The trickle-down effect of state budget problems is on display this week in New York and Rhode Island, where governors announced plans to cut aid to localities.
Rhode Island Gov. Don Carcieri (R) on Monday (Dec. 14) announced that he plans to slash about $125 million over the next six months from localities, the Providence Journal reports . The governor has become "increasingly critical of municipal governments in recent months," according to the paper, which notes that the proposed cuts - which must be approved by the General Assembly- are larger than any during Carcieri's seven years in office.
The finger-pointing goes both ways. Localities in the nation's smallest state say the governor "has chosen to shift this burden onto the shoulders of local property taxpayers, instead of proposing bold action that would bring about meaningful, structural change," as Providence's mayor put it.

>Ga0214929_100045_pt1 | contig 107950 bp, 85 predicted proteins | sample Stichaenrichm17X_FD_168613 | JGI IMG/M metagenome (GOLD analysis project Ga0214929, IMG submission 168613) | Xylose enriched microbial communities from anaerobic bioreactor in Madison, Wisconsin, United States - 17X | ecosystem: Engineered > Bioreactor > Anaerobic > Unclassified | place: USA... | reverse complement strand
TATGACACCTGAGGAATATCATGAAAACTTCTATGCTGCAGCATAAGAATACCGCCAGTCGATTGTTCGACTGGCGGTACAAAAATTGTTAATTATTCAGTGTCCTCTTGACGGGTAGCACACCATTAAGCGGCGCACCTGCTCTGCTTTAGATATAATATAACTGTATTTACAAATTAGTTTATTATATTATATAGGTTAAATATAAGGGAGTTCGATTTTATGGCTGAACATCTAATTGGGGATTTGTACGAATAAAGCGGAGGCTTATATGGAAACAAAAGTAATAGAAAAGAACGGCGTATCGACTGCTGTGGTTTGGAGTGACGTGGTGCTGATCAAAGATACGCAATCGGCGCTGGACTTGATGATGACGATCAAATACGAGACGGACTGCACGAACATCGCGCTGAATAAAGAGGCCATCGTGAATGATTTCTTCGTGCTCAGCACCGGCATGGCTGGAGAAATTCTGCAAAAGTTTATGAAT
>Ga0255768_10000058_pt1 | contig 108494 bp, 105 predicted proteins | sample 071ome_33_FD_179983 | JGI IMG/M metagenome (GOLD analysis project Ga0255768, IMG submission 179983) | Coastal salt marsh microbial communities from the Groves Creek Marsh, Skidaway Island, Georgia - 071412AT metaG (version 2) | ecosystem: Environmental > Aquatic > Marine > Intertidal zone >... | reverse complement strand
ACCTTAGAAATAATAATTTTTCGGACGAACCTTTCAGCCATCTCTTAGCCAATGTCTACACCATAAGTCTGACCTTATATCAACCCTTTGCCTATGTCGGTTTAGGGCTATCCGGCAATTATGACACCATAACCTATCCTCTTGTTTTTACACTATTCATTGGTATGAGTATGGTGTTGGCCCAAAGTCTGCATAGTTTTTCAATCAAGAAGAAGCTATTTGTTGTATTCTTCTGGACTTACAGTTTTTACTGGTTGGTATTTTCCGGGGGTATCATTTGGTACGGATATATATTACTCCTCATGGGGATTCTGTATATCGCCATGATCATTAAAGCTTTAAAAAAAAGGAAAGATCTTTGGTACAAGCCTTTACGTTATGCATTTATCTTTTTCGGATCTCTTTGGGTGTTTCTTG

In New York, the rhetoric is even blunter. Gov. David A. Paterson on Sunday (Dec. 13) declared that the state "has run out of money" and unilaterally cut local aid by $750 million for the month of December, The Buffalo News reports. That amounts to a 10 percent to19 percent cut in aid to schools, social service providers, cities and counties, according to The New York Times , which noted that some lawmakers have characterized Paterson's move as illegal.
Just 24 hours after Paterson's announcement, school superintendents across New York State were "recalibrating their budgets,"The Times reports today. (Dec. 15): "The Mount Vernon School District has largely stopped ordering supplies and equipment for its schools. The Saugerties Central School District has warned 36 teachers that they could face layoffs. The Albany School District is switching to a cheaper food service company starting next month."